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re:Virals 159

Welcome to re:Virals, The Haiku Foundation’s weekly poem commentary feature on some of the finest haiku ever written in English. This week’s poem was

Carnival balloon
     still filled with
             a dead child’s breath
          — James Kirkup, First Fireworks (1992) 

Radhamani Sarma finds opposites:

A pleasure to comment upon this week’s haiku by James kirkup, a British poet, professor, and translator.
The striking feature of this week’s haiku is that the haiku revolves around the principle of antithesis, converting the meaning of all three lines. Carnival/demise, birth/death, inflation/deflation, and the somber memory of death is such that it creates a vacuum, a void, while the inflated baloon continues flying. Human feelings represented by air bubbles/air balloons traversing far beyond time and space.

As a contributor to an obituary column, James Kirkup must have had an inkling to write this haiku, with necrology serving as an impetus.

As this week’s winner, Radhamani gets to choose next week’s poem, which you’ll find below. We invite you to write a commentary to it. It may be as long or short, academic or spontaneous, serious or silly, public or personal as you like. We will select out-takes from the best of these. And the very best will be reproduced in its entirety and take its place as part of the THF Archives. Best of all, the winning commentator gets to choose the next poem for commentary.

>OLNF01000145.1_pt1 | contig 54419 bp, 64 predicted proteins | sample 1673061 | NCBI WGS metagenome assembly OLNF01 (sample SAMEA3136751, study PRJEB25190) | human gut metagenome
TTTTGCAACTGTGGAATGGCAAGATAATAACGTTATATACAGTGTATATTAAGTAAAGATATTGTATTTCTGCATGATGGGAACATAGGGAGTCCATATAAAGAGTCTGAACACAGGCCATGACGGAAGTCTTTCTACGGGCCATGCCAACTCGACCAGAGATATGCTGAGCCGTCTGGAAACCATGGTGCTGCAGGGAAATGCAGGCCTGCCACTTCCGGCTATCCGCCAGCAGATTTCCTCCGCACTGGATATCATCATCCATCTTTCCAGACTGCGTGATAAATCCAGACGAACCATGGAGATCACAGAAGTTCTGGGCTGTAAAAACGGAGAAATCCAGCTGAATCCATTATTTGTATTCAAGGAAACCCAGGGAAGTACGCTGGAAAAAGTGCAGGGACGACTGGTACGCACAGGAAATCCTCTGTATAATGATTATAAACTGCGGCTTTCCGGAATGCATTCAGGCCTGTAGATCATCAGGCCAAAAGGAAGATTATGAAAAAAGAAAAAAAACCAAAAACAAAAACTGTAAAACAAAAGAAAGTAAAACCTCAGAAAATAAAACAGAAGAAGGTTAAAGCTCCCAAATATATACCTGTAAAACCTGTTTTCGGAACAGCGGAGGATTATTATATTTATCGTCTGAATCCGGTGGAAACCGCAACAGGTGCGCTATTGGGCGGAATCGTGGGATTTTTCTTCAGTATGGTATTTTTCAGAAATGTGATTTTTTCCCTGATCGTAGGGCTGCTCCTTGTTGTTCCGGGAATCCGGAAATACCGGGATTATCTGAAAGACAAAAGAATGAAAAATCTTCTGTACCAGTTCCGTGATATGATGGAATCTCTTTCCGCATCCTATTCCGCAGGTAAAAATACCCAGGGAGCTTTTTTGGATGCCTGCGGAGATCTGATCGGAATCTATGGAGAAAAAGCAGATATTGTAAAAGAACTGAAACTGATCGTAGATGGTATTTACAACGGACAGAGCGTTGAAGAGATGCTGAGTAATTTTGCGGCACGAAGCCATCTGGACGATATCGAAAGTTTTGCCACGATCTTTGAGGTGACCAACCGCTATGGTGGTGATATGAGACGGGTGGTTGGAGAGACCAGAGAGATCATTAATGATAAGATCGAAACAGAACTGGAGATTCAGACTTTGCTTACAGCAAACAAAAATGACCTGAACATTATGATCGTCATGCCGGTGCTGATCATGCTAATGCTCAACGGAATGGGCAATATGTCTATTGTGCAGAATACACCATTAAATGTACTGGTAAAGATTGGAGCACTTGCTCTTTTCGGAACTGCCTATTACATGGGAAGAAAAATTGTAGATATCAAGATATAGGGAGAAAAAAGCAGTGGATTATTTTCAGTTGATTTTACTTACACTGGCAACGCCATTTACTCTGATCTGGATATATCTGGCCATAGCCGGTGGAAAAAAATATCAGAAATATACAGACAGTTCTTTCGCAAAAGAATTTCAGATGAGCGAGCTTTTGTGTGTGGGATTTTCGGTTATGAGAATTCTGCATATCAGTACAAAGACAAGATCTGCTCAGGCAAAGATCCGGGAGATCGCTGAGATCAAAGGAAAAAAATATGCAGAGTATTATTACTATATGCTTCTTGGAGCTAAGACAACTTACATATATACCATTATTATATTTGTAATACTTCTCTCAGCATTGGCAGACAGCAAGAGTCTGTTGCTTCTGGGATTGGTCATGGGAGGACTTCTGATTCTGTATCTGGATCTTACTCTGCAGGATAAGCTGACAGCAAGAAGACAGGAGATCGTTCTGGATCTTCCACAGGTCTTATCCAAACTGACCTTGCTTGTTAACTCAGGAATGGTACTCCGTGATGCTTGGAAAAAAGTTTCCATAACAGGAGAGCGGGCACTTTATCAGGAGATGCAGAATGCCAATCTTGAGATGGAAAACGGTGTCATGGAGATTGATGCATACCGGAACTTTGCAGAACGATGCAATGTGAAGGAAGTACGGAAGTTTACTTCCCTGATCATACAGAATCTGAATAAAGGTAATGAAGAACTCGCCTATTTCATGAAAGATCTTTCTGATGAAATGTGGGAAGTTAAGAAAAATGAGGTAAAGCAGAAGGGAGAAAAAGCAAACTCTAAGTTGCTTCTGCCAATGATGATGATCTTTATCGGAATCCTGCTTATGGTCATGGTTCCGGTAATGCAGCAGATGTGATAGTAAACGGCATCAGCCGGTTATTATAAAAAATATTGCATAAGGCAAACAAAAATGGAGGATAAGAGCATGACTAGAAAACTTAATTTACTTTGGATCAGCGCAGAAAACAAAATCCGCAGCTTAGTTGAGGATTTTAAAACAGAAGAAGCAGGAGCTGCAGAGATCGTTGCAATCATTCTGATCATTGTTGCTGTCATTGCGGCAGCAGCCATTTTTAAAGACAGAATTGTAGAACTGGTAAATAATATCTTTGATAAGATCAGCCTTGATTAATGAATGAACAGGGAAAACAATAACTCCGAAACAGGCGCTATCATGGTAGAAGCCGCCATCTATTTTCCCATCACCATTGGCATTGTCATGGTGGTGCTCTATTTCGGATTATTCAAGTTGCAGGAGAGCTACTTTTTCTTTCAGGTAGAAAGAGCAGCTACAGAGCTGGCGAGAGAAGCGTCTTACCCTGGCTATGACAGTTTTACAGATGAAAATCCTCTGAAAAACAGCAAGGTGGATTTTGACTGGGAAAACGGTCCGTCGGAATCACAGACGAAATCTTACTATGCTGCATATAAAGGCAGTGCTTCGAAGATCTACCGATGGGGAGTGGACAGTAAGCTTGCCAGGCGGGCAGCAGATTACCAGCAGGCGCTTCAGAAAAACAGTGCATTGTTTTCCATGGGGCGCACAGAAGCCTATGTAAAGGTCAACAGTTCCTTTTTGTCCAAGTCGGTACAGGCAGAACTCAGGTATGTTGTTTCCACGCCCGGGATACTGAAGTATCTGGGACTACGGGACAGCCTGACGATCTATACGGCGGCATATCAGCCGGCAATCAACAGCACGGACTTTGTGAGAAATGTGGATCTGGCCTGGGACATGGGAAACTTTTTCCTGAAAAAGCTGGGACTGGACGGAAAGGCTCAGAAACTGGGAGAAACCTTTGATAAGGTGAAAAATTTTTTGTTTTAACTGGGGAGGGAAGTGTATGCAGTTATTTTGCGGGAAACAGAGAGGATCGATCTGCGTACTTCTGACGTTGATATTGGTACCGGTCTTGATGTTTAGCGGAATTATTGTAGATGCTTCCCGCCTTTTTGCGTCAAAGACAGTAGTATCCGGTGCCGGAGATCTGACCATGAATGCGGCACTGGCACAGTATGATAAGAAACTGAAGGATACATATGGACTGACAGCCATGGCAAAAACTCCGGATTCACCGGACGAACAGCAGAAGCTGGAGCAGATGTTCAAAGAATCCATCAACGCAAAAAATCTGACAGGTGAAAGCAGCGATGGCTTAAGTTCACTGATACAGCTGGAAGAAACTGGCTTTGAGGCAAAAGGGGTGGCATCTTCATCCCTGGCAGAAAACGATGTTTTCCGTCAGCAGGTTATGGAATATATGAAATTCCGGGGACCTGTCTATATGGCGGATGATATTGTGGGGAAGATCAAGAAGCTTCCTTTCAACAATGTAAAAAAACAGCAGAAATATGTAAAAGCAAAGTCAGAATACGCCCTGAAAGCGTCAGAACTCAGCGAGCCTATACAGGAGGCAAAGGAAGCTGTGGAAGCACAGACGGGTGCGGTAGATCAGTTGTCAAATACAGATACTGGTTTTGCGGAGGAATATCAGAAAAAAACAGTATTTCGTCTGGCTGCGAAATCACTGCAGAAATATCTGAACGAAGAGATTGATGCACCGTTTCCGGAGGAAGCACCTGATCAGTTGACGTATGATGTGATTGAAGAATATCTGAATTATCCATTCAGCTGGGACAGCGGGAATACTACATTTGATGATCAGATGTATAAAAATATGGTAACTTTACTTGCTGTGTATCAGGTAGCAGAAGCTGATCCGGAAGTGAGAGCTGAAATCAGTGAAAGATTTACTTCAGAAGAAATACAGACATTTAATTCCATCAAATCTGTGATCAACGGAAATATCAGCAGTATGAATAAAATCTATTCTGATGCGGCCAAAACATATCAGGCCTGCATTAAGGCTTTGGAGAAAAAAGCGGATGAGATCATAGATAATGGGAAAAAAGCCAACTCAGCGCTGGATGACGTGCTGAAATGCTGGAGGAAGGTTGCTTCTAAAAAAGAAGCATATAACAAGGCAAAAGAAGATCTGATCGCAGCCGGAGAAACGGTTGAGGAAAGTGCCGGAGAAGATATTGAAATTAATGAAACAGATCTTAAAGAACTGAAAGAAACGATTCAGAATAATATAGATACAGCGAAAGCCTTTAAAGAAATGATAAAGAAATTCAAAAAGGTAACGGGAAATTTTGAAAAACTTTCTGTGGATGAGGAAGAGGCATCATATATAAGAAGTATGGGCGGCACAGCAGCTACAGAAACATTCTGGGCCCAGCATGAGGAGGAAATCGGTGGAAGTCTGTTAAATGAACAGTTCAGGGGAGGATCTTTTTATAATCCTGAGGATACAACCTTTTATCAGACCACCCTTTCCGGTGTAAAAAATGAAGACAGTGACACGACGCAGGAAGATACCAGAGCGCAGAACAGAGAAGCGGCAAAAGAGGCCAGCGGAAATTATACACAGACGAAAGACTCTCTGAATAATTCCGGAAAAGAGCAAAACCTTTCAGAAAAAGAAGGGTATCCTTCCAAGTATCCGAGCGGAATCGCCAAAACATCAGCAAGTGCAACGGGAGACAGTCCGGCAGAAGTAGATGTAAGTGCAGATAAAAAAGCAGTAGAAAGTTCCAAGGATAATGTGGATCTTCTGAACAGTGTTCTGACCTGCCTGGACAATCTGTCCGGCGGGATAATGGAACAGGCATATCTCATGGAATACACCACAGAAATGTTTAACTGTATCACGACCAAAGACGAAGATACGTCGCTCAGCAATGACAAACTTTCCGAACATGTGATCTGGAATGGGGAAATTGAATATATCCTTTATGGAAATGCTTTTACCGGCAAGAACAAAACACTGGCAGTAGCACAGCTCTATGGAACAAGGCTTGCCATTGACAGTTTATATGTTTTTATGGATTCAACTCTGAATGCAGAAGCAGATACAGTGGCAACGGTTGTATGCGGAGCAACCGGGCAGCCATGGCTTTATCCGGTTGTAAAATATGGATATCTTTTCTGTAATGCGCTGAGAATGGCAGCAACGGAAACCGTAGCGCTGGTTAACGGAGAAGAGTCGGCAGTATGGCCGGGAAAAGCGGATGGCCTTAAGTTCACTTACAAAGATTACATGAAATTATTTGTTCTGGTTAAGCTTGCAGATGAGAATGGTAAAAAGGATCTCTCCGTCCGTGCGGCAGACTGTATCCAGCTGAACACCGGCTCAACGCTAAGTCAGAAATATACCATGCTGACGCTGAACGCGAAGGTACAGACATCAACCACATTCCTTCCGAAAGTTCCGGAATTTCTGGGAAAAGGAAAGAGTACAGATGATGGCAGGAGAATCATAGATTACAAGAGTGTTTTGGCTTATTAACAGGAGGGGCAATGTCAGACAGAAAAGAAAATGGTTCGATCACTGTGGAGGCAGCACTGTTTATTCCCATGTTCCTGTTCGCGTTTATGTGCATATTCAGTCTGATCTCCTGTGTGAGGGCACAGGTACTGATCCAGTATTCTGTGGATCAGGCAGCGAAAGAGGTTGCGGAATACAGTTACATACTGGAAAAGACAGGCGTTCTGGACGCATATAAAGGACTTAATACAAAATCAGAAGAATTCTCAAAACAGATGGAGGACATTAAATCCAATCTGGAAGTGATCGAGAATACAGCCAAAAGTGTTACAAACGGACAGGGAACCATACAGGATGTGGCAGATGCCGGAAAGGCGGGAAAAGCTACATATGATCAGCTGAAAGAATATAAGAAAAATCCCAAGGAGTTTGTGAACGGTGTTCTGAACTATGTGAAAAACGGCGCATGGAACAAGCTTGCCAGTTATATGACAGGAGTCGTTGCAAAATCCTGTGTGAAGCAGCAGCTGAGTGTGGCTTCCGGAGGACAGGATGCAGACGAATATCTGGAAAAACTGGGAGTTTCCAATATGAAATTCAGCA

Anyone can participate. A new poem will appear each Friday morning. Simply put your commentary in the Contact box by the following Tuesday midnight (Eastern US Time Zone). Please use the subject header “re:Virals” so we know what we’re looking at. We look forward to seeing some of your favorite poems — and finding out why!
re:Virals 159:

     flapping in the prunus 
     woodpigeons shedding 
     feathers and leaves
          — Geoffrey Winch, A Hundred Gourds 5:1 (2015) 

This Post Has 6 Comments

    1. Dear esteemed poet,
      Greetings! Thank you so so much for your encouraging words of
      appreciation. All due your best wishes.

      Reading the link : James Kirkup was the first president of the British Haiku Society,

      how informative it is!
      with regards

  1. Thank you Radhamani for your excellent analysis. I think this haiku is a good example of how something so brief (in this case 9 words) can contain so much.

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